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It's hard to keep everyone happy when you're throwing a party. Take future president, Jacob Zuma's May 9 inauguration.
There will certainly be some people who may feel very let down by not receiving an invitation.
Tibetan spiritual leader, the Dalai Lama, may be getting used to being snubbed by South Africa - he's not invited - but some African heads of state will have to learn that not everyone can be on the A-list.
Sudanese President Omar Hassan al-Bashir is one name that does not feature, according to sources.
But since he is considered a fugitive from the International Criminal Court (ICC), accused of war crimes and crimes against humanity in his country's Darfur region, he would have risked arrest if he attended the ceremony that will be held at the Union Buildings in Tshwane (Pretoria).
South Africa is a signatory to the Rome Statute of the ICC, meaning that it would have been obliged to arrest Al-Bashir and hand him over to the court at the Hague in the Netherlands for trial if he turned up, even if the government, like those of most other African countries, was opposed to his being indicted.
Among other African heads of state unlikely to have been included are the leaders of Madagascar, Mauritania, Guinea-Bissau and Guinea, because all are seen as having ascended to power in their countries through undemocratic means.
As for the big question as to which of Zuma's wives will accompany the ANC leader on his big day, his daughter Duduzile, who has often accompanied him to formal functions, appears to be the most likely contender to be on her father's arm on the day.
The guest list for the gala event, which is expected to feature special touches indicating the individual flavour of Zuma, will certainly include Zimbabwe's president, Robert Mugabe, and other African leaders.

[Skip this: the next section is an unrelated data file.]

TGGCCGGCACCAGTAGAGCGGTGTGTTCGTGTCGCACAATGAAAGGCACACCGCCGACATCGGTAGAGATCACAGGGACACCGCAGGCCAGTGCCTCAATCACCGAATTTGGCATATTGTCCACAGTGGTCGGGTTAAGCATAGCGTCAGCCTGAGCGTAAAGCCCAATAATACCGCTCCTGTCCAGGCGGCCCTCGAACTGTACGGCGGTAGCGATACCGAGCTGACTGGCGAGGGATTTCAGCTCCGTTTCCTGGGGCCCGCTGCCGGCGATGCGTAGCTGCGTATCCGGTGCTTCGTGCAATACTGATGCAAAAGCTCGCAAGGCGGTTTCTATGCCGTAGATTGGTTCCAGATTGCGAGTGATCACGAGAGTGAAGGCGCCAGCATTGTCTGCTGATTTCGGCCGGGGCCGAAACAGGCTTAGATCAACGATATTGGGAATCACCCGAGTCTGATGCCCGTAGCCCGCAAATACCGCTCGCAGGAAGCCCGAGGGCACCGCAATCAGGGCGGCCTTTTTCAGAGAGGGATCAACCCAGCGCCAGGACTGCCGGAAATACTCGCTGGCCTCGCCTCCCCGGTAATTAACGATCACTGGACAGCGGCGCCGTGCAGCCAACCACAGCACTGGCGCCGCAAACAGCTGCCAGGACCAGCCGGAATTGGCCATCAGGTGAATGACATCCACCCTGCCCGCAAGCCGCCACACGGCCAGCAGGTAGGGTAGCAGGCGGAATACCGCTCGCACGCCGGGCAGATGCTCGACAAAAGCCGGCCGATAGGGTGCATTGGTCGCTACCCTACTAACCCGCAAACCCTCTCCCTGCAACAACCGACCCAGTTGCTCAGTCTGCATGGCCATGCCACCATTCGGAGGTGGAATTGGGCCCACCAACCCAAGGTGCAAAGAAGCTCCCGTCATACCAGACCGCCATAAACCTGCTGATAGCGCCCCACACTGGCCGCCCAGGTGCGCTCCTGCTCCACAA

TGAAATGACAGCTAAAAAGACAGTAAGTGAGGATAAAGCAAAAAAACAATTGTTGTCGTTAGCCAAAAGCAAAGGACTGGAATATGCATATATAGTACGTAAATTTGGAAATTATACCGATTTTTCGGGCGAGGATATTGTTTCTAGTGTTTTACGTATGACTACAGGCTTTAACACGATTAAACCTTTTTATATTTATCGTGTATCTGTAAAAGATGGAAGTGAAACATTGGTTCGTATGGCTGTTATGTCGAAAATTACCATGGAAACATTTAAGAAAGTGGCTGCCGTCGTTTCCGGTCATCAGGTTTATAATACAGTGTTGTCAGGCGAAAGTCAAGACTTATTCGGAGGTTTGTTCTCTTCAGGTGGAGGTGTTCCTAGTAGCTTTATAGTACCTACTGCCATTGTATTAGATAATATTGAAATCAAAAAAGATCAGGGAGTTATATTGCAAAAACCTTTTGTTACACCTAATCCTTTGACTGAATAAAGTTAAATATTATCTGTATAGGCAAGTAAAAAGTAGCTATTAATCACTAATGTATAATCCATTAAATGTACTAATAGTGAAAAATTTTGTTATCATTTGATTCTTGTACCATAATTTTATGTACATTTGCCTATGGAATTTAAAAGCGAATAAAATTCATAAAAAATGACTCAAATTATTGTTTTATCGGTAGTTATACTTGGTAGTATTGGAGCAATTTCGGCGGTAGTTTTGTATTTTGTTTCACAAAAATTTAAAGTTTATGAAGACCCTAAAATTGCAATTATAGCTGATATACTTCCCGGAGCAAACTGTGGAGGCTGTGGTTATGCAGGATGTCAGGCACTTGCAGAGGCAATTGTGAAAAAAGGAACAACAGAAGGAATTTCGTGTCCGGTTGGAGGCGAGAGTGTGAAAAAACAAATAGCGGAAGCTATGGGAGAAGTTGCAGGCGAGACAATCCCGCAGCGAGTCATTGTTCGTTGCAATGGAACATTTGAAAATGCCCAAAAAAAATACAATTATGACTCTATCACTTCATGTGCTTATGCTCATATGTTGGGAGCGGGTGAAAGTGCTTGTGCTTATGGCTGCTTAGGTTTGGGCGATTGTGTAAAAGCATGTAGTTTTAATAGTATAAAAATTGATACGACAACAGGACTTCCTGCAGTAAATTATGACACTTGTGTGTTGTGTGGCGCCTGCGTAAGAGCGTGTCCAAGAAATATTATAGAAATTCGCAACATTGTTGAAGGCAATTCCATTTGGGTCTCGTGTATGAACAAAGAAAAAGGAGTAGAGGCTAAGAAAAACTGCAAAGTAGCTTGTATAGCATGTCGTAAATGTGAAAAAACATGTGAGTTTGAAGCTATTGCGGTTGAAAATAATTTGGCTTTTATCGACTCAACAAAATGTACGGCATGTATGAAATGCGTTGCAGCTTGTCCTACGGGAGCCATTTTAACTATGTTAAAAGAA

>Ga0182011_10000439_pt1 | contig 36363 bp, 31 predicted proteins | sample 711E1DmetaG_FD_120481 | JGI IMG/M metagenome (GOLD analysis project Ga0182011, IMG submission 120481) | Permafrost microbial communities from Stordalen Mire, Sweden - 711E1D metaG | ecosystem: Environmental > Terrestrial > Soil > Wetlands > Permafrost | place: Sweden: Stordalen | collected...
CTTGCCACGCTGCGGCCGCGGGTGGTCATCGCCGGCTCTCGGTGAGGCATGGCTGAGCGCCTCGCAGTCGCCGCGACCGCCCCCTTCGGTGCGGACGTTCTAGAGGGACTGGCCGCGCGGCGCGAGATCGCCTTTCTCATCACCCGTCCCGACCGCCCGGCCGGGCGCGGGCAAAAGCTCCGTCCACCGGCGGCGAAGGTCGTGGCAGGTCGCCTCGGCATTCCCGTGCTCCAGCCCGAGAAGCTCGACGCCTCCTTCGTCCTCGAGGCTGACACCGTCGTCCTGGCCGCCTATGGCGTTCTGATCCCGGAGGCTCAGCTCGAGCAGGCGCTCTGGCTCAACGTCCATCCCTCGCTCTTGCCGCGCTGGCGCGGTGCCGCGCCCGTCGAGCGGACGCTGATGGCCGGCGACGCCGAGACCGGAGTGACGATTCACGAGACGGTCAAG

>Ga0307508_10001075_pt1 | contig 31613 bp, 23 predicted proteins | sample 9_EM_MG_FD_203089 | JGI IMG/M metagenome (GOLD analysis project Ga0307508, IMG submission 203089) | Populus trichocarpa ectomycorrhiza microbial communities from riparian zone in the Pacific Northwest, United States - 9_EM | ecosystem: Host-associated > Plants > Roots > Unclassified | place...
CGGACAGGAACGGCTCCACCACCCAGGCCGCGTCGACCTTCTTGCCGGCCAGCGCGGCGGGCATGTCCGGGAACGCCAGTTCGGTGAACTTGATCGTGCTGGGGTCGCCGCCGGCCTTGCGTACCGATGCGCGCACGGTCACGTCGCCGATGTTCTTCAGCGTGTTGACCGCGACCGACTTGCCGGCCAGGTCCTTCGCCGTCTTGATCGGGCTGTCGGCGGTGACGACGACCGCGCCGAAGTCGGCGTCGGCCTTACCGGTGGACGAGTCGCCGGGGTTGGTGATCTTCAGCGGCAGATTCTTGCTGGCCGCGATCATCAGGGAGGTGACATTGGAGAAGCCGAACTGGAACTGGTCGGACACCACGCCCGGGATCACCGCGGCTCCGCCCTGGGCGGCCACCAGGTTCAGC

Libyan leader Muammar Gaddafi has also received an invitation, but government spokesman Themba Maseko said on Monday the list of those who have sent their RSVPs has yet to be finalised.
What is certain is that the inauguration will see many heads of state from all corners of the world, as well as premiers, local royalty and representatives from bodies such as the United Nations, the African Union and the Southern Africa Development Community.
Ordinary South Africans will also be there, with tens of thousands expected to be bused in on the day, to take their place on the Union Building's lawns to celebrate Zuma's inauguration as the next head of government.
For those who cannot attend, the event will be broadcast live on TV and on 100 plasma screens set up across the country.
Some of the country's top musicians are expected to perform in a live concert for the crowds on the lawns, while the dignitaries enjoy lunch, but Maseko wasn't saying just who will be in the line-up.
"Negotiations are still going on at the moment," Maseko said.
The evening usually sees a glittering event for the luminaries, hosted by the president.